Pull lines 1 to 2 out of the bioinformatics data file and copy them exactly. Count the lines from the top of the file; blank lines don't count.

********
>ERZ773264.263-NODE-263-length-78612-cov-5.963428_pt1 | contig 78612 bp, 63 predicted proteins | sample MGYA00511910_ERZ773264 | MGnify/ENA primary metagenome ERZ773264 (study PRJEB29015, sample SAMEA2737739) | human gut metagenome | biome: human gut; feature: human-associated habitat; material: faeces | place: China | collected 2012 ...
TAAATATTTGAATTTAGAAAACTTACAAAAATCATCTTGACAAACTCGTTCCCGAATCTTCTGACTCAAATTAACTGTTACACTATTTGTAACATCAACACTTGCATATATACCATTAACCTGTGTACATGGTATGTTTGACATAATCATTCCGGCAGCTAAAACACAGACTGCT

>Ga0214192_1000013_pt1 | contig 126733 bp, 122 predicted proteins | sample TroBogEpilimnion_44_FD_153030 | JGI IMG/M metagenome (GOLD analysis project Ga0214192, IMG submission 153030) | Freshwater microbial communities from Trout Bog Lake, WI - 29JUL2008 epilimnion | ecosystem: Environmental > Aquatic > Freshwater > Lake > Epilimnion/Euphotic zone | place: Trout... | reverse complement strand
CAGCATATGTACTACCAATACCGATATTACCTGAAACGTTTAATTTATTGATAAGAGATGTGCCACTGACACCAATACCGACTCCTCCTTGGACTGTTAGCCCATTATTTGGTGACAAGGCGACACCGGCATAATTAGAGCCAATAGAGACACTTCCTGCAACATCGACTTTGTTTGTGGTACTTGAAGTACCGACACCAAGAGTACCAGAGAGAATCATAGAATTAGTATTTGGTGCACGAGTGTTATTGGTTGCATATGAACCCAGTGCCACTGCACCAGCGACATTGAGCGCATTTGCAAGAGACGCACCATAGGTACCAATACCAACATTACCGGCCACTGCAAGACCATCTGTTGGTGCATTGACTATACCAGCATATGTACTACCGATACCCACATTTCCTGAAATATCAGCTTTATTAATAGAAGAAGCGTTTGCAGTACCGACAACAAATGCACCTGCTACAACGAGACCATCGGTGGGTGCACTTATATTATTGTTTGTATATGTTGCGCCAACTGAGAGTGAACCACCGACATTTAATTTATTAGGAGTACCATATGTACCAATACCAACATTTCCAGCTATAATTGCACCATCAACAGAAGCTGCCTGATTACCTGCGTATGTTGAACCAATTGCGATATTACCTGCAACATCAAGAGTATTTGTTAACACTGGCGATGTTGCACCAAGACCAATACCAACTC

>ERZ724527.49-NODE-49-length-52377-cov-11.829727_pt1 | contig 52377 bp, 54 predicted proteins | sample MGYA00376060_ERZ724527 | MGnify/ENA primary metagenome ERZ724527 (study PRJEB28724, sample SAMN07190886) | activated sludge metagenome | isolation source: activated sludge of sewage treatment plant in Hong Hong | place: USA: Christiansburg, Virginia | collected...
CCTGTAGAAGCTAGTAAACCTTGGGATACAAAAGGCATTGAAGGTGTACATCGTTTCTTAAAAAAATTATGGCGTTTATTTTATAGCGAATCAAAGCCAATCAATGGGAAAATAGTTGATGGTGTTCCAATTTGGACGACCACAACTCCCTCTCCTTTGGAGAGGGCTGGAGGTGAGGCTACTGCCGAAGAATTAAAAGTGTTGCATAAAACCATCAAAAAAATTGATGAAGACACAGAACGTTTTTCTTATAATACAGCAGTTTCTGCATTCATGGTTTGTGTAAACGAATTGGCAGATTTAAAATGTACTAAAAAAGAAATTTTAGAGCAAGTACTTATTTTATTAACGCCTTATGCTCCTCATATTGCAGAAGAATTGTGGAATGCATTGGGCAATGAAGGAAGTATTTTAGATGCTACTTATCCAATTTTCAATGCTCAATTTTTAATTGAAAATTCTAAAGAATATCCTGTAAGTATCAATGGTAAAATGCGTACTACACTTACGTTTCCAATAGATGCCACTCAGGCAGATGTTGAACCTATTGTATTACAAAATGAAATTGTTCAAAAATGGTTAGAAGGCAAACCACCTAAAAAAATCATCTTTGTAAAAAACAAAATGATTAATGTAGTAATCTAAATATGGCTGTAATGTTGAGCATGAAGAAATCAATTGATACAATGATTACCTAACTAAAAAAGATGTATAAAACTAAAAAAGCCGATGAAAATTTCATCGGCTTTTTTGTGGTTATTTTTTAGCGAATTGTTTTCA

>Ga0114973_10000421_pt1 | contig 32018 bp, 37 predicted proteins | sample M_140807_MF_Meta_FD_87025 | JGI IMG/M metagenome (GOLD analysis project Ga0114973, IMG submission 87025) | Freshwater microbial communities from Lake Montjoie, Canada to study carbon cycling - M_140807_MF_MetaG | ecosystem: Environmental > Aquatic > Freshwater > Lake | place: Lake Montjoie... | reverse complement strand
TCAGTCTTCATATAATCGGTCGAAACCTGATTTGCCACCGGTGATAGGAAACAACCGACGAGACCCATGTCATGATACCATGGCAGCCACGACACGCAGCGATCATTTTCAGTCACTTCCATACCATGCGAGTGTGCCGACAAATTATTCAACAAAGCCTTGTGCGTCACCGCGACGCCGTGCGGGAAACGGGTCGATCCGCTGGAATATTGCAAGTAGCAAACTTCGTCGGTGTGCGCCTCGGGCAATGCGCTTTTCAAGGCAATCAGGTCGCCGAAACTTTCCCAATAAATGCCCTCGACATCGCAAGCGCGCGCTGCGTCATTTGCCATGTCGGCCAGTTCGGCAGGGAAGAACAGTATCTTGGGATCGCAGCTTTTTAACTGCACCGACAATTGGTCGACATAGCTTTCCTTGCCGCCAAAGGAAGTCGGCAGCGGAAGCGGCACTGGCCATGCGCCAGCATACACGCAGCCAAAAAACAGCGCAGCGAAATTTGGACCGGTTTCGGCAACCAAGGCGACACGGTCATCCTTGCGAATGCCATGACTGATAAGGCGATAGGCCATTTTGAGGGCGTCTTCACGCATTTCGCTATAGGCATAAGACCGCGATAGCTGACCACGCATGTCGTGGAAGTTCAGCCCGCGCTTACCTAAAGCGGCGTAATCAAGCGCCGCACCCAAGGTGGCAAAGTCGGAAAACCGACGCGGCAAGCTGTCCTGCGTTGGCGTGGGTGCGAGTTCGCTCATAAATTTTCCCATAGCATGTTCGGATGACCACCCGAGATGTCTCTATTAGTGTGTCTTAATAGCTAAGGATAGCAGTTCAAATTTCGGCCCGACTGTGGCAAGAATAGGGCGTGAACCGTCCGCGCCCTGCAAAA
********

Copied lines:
>ERZ773264.263-NODE-263-length-78612-cov-5.963428_pt1 | contig 78612 bp, 63 predicted proteins | sample MGYA00511910_ERZ773264 | MGnify/ENA primary metagenome ERZ773264 (study PRJEB29015, sample SAMEA2737739) | human gut metagenome | biome: human gut; feature: human-associated habitat; material: faeces | place: China | collected 2012 ...
TAAATATTTGAATTTAGAAAACTTACAAAAATCATCTTGACAAACTCGTTCCCGAATCTTCTGACTCAAATTAACTGTTACACTATTTGTAACATCAACACTTGCATATATACCATTAACCTGTGTACATGGTATGTTTGACATAATCATTCCGGCAGCTAAAACACAGACTGCT